Joint NSF/EPA study analyzes the feasibility of an economically sustainable POU/POE decentralized public water system
Private systems, while not federally regulated, are vulnerable to biological contamination from sewage, improper well construction and poor-quality water sources.
Whether the utility serves 5,000 people or 500,000 people, a facility that is easy to attack is an attractive, tempting target. Such water utilities must remove the metaphorical bull's-eye tattooed on their facilities by taking swift, certain, prudent action.
Medium- and smaller-sized water utilities find themselves in a bind as they are compelled to obey an underfunded government mandate
Emerging commercial technologies are replacing the "old standards" for small water system (SWS) applications. In contrast to large community systems, competitive economics, simple operation and low waste production will drive changes in technology and engineering. Some out-of-the-box thinking will be necessary in the shift to provide simpler, packaged or preengineered arsenic treatment systems.
Arsenic Treatment for Small Public Water Systems
This article will focus on three popular forms of chlorine: gas, sodium hypochlorite and dry calcium hypochlorite tablets. Each has advantages and disadvantages relative to cost, convenience, effectiveness, storage and regulatory issues. A look at the pros and cons of each can answer many questions about what's right for your application.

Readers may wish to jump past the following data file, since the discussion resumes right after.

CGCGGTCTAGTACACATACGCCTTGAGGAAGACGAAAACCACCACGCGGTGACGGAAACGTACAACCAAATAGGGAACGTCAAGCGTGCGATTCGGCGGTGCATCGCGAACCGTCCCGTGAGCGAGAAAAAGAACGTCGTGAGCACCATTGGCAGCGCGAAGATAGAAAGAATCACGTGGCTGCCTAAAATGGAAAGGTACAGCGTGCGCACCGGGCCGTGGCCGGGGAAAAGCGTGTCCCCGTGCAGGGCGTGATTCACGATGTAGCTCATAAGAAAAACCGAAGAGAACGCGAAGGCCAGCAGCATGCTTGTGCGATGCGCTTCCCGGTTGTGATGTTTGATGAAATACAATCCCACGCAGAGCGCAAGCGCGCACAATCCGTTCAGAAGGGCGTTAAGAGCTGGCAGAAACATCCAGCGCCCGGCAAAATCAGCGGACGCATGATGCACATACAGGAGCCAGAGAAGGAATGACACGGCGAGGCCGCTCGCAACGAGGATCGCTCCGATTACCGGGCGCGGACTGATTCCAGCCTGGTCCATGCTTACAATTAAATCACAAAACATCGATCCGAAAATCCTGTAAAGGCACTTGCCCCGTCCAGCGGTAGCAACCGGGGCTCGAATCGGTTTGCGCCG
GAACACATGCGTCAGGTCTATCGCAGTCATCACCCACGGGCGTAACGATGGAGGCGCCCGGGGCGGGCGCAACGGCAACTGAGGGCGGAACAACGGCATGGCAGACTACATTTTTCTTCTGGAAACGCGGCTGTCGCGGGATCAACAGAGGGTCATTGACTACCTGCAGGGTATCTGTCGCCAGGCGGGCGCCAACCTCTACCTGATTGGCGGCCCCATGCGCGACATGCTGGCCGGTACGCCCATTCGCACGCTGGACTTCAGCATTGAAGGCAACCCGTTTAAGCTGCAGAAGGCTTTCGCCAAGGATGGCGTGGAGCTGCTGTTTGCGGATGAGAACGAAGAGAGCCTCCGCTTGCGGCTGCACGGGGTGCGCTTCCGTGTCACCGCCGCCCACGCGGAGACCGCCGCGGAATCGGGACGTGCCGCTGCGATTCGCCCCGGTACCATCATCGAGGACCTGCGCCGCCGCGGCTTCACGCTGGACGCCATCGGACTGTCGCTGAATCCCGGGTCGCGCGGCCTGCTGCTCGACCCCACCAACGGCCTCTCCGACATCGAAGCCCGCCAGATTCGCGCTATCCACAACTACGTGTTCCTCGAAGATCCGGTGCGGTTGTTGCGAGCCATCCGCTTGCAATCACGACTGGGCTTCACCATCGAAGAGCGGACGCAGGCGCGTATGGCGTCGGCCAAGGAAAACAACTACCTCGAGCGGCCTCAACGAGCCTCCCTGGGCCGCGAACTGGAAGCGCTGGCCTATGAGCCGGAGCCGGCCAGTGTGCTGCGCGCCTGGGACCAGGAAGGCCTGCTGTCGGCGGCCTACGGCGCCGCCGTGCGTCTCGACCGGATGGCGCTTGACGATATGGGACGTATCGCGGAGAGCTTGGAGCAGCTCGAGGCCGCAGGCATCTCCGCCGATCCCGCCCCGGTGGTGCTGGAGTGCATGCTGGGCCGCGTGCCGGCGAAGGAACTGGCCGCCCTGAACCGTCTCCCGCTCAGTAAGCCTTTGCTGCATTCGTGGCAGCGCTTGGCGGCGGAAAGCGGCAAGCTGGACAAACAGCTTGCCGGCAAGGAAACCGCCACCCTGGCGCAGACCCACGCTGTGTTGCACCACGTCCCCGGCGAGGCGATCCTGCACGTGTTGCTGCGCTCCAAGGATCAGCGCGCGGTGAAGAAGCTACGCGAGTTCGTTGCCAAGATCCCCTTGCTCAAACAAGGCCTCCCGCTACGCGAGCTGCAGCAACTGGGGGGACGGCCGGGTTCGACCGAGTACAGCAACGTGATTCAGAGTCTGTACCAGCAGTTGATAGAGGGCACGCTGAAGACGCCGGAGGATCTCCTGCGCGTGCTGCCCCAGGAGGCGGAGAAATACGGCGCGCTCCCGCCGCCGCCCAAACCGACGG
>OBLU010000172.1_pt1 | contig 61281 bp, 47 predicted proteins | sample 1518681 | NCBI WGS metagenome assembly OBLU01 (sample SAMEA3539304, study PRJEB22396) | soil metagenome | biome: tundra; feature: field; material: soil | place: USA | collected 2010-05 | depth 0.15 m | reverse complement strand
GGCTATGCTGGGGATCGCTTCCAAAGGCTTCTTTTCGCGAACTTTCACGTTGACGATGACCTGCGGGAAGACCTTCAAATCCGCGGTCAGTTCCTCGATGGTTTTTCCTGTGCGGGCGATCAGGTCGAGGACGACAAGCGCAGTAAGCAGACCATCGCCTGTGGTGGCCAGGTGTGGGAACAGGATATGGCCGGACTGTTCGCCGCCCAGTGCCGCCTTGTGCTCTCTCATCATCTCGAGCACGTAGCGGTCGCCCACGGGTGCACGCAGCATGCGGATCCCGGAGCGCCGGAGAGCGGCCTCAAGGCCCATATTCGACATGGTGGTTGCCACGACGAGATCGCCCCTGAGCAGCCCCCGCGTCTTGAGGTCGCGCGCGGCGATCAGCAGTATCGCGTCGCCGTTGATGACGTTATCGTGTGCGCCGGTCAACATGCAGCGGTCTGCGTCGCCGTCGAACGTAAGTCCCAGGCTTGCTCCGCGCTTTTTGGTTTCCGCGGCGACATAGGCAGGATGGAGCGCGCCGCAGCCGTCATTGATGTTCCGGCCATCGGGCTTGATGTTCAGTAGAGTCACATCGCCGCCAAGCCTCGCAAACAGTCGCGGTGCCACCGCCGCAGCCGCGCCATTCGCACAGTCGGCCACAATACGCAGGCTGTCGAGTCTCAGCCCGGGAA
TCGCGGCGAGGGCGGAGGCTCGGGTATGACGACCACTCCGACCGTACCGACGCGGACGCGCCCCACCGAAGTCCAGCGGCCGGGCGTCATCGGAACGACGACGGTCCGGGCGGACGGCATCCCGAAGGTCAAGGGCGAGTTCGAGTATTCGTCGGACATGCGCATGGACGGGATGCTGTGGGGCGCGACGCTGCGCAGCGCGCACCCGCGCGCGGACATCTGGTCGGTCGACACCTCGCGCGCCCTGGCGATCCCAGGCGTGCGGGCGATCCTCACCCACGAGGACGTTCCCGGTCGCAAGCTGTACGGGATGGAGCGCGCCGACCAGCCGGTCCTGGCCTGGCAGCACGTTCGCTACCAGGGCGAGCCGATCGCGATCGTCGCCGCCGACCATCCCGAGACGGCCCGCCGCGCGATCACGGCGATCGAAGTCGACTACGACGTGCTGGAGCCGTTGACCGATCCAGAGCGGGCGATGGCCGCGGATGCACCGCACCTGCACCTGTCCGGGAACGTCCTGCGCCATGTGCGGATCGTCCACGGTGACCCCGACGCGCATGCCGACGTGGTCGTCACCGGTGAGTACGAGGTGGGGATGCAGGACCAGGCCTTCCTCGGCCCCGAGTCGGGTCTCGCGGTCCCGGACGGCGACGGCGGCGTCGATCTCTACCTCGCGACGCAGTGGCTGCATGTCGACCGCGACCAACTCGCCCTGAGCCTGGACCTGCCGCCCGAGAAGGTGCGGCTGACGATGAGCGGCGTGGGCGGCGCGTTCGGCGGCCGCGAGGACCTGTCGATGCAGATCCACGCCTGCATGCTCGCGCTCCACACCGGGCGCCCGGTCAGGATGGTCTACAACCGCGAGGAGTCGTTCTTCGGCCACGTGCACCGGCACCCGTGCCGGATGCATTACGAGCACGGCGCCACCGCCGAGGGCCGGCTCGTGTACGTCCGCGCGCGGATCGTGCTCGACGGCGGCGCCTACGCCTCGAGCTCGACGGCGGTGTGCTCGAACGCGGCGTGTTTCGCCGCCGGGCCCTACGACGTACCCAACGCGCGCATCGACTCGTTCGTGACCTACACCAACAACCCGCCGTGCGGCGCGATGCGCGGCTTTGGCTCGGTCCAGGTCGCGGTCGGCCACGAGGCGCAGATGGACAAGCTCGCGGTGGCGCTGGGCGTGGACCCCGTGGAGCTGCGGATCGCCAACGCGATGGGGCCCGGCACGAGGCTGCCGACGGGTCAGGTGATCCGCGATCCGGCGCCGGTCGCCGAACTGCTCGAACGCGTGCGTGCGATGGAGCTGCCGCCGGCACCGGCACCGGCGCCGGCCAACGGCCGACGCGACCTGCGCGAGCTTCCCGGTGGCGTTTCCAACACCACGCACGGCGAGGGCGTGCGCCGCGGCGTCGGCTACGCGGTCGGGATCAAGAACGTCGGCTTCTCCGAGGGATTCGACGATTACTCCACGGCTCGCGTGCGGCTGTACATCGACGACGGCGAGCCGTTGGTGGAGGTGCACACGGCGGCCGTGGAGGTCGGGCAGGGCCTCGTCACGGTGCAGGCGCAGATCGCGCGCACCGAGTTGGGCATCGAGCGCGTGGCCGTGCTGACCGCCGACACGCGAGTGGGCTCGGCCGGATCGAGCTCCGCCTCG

Tablet Chlorination Proves a Viable Alternative
In February, NSF International arranged for many experts to cover the issues and facets of point-of-use and point-of-entry (POU/POE), how they can be used for PWS compliance and other opportunities for the manufacturers and users. This article is intended to provide opinions and a broad conference overview.
Some really important research going on right now, which is critical for the point-of-use/point-of-entry (POU/POE) industry in order for POU/POE treatment to become an accepted practice for small public water system compliance. It seems as though we are closer than ever to finding acceptance in this arena.
Airports potentially can generate enormous amounts of polluted stormwater runoff. In addition to hydrocarbons such as oil and fuel from cars, trucks and planes, winter weather brings added sand and salt to the roadways. Expanding the terminal area for Continental's new Global Gateway at Newark Liberty International Airport in late 2001 included increasing the paved areas around the terminal to accommodate the new taxiways and roadways. The system demonstrates the effectiveness of applying stormwater treatment technology to an already congested area where competition for space is fierce.
In 1997, EPA and Congress officially recognized onsite wastewater treatment systems (commonly referred to as septic systems) as a viable, long-term solution for treating wastewater. This was an important designation since nearly 40 percent of new homes in the United States use this type of system to treat household wastewater.
The security measures for Community Water System are based on the established credo "detect, delay and respond."